Sun, Aug 05, 2018 - Page 7 News List

Britain’s medical ethics
have lapsed dangerously

The Nuffield Council on Bioethics has endorsed human genome editing, but it is not clear whether the benefits outweigh the risks

By Donna Dickenson

Illustration: Constance Chou

On July 17, the UK’s influential Nuffield Council on Bioethics implicitly endorsed “heritable genome editing,” declaring the practice of altering the DNA of a human embryo “morally permissible” under certain circumstances.

The council’s report was the product of 20 months of consultation with many experts in the UK and beyond, and also built on a prior report to which I contributed testimony.

However, I have serious concerns about the new report’s conclusions. Simply put, I do not believe the recommendations adequately consider all the ethical or medical risks of manipulating heritable genes. Nor do I think the report gives sufficient weight to the question of whether sufficiently strong safeguards ever could be put in place to prevent the technology’s misuse.

The Nuffield report focuses on “germline” gene editing, or genetic alterations of human embryos and gametes that are passed on to future generations. This type of gene modification is not legal in the UK, although “somatic” genome editing — performed on the non-heritable genes of individual patients — is permitted.

What makes the report controversial is its precedent-setting argument. Germline gene editing is not approved under international law: both the Council of Europe’s Convention on Human Rights and Biomedicine — although the UK is not a signatory — and UNESCO’s Universal Declaration on the Human Genome and Human Rights prohibit the practice.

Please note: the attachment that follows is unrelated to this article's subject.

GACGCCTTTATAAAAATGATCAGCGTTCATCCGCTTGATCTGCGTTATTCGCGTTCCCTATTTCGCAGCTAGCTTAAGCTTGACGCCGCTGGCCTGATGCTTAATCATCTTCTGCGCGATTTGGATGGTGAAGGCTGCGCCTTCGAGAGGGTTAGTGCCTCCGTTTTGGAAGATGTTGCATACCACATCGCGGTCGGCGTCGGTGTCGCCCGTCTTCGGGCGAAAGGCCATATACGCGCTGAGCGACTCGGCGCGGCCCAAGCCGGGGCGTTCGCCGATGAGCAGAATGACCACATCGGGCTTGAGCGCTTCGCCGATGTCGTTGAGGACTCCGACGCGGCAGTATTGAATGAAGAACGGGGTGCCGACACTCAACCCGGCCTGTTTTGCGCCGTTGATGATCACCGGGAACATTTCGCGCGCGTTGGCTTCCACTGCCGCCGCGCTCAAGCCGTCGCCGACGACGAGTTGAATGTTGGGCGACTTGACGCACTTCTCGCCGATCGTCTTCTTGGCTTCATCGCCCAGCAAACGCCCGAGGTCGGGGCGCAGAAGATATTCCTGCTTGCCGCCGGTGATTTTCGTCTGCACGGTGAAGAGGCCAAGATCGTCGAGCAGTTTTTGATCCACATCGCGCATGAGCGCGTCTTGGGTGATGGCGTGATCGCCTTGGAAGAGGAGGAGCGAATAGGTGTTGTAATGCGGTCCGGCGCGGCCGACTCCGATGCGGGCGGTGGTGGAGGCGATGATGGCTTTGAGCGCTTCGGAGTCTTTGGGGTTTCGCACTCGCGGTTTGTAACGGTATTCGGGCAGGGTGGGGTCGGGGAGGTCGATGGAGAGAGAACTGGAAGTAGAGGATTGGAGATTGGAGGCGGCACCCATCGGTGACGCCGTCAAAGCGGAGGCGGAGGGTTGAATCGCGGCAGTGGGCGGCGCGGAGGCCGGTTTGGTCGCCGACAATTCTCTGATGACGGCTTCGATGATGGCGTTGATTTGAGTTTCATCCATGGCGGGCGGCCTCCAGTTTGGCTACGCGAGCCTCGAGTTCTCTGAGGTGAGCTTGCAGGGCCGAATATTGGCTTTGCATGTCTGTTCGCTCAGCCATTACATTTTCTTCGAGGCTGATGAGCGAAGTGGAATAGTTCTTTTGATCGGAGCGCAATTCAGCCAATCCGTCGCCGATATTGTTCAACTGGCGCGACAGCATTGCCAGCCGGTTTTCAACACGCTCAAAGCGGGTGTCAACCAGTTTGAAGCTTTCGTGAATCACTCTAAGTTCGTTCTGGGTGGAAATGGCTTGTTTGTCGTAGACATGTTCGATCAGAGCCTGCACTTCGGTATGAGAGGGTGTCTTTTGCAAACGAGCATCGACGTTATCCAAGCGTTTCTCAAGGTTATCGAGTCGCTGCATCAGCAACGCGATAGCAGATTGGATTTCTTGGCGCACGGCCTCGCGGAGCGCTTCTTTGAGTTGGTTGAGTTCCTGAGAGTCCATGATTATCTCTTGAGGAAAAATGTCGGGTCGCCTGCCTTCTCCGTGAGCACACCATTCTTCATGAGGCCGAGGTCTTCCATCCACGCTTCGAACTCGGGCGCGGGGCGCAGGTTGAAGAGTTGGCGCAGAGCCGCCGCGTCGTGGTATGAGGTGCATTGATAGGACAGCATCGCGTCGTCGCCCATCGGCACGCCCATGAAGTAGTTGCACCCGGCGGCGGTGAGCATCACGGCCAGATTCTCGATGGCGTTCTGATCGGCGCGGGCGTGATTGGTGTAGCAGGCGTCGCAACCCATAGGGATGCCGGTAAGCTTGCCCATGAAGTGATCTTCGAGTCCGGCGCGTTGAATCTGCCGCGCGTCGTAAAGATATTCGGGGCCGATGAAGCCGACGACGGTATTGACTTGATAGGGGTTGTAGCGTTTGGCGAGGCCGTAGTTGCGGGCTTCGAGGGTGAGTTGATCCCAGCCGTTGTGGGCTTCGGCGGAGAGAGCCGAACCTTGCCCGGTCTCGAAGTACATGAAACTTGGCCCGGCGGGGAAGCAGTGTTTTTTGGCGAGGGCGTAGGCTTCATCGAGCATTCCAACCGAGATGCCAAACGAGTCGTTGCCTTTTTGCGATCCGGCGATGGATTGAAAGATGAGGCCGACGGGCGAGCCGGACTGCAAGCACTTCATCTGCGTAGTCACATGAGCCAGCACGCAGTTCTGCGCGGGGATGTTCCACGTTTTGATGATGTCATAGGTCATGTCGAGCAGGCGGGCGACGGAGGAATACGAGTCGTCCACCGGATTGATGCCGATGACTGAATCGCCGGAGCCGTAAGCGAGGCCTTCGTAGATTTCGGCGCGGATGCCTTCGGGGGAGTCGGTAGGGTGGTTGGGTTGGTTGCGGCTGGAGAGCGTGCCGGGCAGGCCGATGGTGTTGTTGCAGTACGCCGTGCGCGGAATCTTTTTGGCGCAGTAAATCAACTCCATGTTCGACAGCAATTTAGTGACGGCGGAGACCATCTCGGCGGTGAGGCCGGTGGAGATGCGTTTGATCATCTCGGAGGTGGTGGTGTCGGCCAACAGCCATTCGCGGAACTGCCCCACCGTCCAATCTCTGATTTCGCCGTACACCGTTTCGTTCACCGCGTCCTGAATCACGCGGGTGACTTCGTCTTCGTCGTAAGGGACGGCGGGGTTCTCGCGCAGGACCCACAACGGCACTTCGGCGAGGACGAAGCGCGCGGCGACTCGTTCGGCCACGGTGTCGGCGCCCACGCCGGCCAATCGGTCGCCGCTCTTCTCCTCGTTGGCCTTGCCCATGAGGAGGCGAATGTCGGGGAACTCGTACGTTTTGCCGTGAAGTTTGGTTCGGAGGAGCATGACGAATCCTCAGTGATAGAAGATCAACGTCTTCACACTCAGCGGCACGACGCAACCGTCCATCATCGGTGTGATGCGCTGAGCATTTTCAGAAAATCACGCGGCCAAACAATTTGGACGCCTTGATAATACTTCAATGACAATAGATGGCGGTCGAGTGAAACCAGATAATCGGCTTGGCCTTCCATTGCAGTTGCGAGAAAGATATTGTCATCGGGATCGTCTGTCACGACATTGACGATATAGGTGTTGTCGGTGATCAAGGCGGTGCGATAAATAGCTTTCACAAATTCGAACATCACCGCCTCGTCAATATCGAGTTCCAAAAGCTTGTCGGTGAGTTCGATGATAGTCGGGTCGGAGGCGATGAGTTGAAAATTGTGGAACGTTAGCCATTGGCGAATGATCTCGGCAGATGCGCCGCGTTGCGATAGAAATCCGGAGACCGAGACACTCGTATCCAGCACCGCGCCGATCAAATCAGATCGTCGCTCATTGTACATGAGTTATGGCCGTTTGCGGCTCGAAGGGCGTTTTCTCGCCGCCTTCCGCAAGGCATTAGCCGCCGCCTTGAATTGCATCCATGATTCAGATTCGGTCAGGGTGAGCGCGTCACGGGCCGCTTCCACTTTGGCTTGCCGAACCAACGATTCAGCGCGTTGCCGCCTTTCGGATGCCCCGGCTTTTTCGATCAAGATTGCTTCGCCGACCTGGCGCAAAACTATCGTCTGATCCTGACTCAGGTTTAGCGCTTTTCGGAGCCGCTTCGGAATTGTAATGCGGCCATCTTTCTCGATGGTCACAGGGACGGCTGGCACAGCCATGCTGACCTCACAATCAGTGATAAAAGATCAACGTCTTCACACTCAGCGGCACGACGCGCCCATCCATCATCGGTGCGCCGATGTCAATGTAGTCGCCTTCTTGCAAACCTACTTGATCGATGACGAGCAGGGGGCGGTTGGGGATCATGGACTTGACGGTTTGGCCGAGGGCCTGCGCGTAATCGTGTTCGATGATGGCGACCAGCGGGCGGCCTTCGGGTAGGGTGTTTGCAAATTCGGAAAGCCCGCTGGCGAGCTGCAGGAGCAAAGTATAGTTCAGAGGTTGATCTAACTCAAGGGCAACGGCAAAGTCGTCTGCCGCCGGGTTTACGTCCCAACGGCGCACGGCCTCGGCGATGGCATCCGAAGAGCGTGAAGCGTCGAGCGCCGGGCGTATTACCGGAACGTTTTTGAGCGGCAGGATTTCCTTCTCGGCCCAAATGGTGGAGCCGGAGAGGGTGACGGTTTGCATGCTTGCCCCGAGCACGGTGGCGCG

Moreover, the overwhelming majority of countries that have ever considered legalizing it have eventually rejected the idea outright and have no plans to change their position. Only the UK has come close.

In 2015, British lawmakers approved a form of germline modification known as “mitochondrial donation” — commonly referred to as “three-parent” in vitro fertilization (IVF).

Eliminating genetically caused conditions in future children might seem a welcome goal, particularly to couples with a family history of such diseases.

However, we already have techniques, such as “preimplantation genetic diagnosis” of embryos, which can prevent affected children from being born. That is all germline genetic editing can do: It cannot cure disease or save lives.

Against these limited benefits, we must weigh major risks such as “off-target edits.” Some observers have likened germline genetic editing to hitting “find and replace all” on a computer. Yet not only do we lack an understanding of all future risk scenarios; there is no “undo” button. We are binding future generations to our own state of incomplete knowledge.

I am not alone in expressing these views. In December last year, the Royal Society published a survey of public attitudes toward DNA sequencing and genome editing. While respondents were generally supportive of procedures for the treatment of life-threatening illnesses, many were adamant that every available option should be exhausted before genome editing was tried.

People also wondered how genetic technologies might affect social inequality and how countries would guard against the emergence of “corporate-type monopolies.”

The new Clustered Regularly Interspaced Short Palindromic Repeats (CRISPR) technique, unlike some previous types of gene editing, is relatively cheap, and if bans were relaxed, biotechnology firms would likely rush to fill the market.

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